Seven times Nash (five) and Clarke (two) took turns faking injuries on third-down situations to enable the Seahawks’ nickel defense to get onto the field. After the third time Nash went down, the crowd of 58,560 caught on and started booing. Cincinnati coach Sam Wyche and his players were livid, complaining to whatever official was within earshot. The fourth time, Nash went down and feigned injury without ever getting hit, and walked off the field under his own power.

I remember watching this game and marveling at Nash’s trick knee move. To me this was an example of exactly the kind of player I liked. Nash was probably not the best lineman in the league, but he did what he had to to try and help the Seahawks win. I played basketball for a while at SGS and later on as well. As a basketball player I had strengths and weaknesses, but was never going to be the go to scorer. So I developed other skills, especially offensive rebounding. This was my specialty, and my favorite NBA player of all time is the Manimal Kenneth Faried. Like me, Faried wasn’t a great scorer, but he made up for it with his dominating offensive rebounding. He stuck around the league for a while because of just this one skill.

When I was in graduate school in Arizona in my 20s I played a lot of pick-up at the gym there. Pick-up is interesting because players mostly don’t know each other and just have to kind of fit together on the fly. This process is pretty hit or miss; however I was a good pick-up teammate because I could score if need be, but was just as happy to try and dominate the glass on both ends, especially the offensive glass. Most pick-up players don’t rebound all that hard, so by just going all out in that aspect of the game I could pretty much control it a lot of the time. One day I was matched up against a slightly older guy and I was kicking his ass on the glass. I was pulling out all my moves, and he basically had no chance. He started getting mad and began pushing me in the small of the back when I was going for a rebound. In basketball a little pushing and elbowing is acceptable but pushing your opponent in the small of the back is bad form. I let him know his play was out of line and told him:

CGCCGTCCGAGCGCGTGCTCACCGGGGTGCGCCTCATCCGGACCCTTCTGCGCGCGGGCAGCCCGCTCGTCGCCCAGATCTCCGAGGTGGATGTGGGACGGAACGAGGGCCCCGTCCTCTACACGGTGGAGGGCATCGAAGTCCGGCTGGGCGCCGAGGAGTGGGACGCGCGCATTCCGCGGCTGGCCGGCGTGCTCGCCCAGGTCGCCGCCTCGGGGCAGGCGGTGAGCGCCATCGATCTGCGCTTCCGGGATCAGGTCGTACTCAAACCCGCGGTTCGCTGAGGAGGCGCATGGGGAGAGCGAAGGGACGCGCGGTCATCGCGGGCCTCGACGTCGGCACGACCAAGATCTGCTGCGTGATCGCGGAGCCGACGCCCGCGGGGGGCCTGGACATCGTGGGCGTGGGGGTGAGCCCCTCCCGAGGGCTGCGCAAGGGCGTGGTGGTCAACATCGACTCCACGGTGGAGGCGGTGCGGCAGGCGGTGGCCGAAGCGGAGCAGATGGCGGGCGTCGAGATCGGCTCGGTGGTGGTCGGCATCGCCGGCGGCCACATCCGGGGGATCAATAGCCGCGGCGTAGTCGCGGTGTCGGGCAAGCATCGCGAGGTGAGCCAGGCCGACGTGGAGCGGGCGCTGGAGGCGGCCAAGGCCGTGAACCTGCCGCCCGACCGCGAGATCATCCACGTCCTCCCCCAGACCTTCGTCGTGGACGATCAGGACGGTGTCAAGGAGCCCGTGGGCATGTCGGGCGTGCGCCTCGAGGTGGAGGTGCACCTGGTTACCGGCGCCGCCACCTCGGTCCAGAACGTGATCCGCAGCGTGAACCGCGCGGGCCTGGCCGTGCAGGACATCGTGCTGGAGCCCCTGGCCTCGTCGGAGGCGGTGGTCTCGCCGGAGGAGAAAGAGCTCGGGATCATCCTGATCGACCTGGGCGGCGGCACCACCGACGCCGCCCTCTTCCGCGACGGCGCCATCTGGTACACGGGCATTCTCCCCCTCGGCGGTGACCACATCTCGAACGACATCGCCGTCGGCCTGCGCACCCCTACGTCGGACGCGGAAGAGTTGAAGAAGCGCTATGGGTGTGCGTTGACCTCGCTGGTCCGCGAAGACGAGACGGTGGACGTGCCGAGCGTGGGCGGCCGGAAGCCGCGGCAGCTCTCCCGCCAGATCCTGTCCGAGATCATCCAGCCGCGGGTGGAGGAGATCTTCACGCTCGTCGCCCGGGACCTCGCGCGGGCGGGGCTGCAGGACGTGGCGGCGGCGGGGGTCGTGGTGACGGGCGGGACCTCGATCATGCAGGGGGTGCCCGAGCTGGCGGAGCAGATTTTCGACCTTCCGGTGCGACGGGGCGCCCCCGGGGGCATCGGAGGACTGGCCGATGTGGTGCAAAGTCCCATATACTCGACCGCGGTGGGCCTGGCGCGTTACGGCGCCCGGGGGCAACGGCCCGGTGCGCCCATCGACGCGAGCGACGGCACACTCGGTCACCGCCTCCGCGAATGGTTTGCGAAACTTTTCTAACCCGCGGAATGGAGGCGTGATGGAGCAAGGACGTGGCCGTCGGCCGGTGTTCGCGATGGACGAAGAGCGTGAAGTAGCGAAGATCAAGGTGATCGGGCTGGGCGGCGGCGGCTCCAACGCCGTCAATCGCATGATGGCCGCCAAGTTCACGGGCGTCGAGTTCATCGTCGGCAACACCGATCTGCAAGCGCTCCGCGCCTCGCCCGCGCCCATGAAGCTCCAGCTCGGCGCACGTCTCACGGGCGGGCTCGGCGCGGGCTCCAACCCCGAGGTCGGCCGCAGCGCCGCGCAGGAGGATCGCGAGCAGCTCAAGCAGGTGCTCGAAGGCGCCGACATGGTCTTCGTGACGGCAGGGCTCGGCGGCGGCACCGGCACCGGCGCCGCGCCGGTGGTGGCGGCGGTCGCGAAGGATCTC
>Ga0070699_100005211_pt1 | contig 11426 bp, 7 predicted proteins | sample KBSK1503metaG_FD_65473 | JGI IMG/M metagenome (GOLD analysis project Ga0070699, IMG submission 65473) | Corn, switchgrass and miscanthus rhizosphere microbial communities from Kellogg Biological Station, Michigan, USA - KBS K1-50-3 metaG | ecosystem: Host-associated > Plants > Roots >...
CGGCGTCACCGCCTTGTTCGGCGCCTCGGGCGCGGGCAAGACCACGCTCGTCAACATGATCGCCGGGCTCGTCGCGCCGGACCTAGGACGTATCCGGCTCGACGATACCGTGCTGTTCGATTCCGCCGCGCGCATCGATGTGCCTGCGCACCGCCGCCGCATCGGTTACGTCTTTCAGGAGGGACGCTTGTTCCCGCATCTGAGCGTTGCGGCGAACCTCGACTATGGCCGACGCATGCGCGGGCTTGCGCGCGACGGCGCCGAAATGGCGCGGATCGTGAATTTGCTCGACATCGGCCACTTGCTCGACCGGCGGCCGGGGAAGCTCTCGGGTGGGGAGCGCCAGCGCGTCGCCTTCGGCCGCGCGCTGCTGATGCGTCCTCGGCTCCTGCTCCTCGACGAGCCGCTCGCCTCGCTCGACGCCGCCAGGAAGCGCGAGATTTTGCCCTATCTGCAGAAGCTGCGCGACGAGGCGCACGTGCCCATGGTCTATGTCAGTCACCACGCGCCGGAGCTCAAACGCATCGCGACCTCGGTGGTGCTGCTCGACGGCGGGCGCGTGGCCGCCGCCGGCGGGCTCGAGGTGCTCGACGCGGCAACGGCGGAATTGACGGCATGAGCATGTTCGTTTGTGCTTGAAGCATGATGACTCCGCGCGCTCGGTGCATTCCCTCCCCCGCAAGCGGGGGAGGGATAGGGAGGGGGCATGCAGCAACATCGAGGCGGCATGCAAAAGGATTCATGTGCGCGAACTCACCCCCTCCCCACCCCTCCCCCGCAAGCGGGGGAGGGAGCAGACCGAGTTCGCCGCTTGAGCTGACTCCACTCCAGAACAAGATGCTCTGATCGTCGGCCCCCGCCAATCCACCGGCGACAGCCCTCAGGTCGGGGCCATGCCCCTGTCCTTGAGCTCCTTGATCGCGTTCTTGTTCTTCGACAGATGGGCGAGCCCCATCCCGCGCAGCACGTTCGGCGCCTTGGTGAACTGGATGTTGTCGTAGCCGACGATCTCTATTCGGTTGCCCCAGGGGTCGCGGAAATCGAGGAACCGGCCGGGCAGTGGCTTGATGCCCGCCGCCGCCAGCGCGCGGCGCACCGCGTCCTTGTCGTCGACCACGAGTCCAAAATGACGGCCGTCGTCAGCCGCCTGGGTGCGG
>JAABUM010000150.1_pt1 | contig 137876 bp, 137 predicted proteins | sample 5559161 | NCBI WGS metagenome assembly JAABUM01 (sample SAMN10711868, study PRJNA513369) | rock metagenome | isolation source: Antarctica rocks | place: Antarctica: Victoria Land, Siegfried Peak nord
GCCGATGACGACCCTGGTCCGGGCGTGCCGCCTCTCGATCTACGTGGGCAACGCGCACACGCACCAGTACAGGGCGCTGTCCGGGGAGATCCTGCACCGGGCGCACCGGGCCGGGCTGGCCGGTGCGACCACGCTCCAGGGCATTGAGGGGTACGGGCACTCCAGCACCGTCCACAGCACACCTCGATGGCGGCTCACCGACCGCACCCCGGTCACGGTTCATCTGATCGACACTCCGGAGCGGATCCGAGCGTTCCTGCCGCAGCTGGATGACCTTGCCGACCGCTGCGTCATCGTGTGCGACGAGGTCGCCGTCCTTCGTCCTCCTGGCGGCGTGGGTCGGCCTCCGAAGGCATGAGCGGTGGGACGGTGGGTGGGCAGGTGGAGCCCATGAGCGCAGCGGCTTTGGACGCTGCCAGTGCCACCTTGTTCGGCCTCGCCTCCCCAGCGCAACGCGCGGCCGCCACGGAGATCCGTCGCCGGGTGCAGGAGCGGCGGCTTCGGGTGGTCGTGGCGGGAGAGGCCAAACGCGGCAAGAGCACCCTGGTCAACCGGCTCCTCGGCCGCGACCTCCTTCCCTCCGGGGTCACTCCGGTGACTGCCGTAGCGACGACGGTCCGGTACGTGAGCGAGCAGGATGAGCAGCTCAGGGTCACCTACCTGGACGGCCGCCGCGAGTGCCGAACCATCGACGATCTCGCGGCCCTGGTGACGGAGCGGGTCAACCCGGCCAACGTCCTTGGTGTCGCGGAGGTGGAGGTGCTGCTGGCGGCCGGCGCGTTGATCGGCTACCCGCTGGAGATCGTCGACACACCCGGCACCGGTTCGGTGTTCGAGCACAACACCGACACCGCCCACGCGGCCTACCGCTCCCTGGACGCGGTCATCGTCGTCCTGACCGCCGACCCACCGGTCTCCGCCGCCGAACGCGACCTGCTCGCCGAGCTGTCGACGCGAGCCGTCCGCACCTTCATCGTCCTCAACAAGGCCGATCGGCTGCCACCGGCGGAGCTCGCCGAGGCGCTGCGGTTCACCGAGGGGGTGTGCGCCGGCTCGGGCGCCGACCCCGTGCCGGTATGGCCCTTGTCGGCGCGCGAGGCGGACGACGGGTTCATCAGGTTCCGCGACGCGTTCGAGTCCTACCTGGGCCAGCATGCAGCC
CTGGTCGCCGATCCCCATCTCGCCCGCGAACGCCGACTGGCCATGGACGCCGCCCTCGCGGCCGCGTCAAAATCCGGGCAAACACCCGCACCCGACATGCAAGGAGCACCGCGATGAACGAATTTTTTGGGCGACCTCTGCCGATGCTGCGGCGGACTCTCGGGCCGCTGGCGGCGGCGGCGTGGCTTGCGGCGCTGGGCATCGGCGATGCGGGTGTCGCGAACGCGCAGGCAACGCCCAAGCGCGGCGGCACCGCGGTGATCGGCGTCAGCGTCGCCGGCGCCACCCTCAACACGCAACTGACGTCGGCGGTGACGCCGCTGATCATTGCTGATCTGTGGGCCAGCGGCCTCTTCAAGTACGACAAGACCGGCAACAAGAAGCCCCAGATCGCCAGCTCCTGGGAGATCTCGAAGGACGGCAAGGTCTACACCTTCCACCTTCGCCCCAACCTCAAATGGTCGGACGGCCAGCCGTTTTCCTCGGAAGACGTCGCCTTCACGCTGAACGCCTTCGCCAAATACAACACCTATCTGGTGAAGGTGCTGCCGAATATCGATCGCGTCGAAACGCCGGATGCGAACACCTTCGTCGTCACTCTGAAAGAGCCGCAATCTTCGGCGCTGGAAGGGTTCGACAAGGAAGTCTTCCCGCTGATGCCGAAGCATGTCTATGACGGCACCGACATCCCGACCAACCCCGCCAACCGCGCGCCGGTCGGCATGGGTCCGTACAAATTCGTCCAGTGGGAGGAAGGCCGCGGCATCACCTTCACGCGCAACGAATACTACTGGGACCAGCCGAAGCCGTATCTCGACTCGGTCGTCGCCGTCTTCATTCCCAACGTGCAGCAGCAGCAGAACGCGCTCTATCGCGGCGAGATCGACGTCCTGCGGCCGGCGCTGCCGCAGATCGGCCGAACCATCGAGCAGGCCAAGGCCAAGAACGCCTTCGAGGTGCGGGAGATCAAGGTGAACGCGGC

“Hey dude, you can push me all you want and I’m still going to eat your lunch on the boards.” This was the last straw and my guy said something I’ll never forget:

“You aren’t a real basketball player. You’re just a fucking garbage man.”

What he meant was I was just picking up all the rebounds and loose balls like a garbage man picks up trash. He intended it as an insult, but I took it as a huge compliment. I am absolutely a garbage man, me and the Manimal both.

Anyway, I loved Joe Nash so I copied his trick knee move. Not on the football field though, my trick knee would flare up on days when I didn’t feel like going to school. “My knee hurts,” I’d tell my mother, and she’d let me stay home. I didn’t pull this move out much because I basically liked going to school, but once and a while my chronic knee condition got the best of me. One day in what must have been 1990 (just a bit after Joe Nash’s epic playoff performance) I was trick-kneeing it and missed George Edward’s class, which I recall was some kind of government class or something. The fabulist and video game loser John Innes will remember.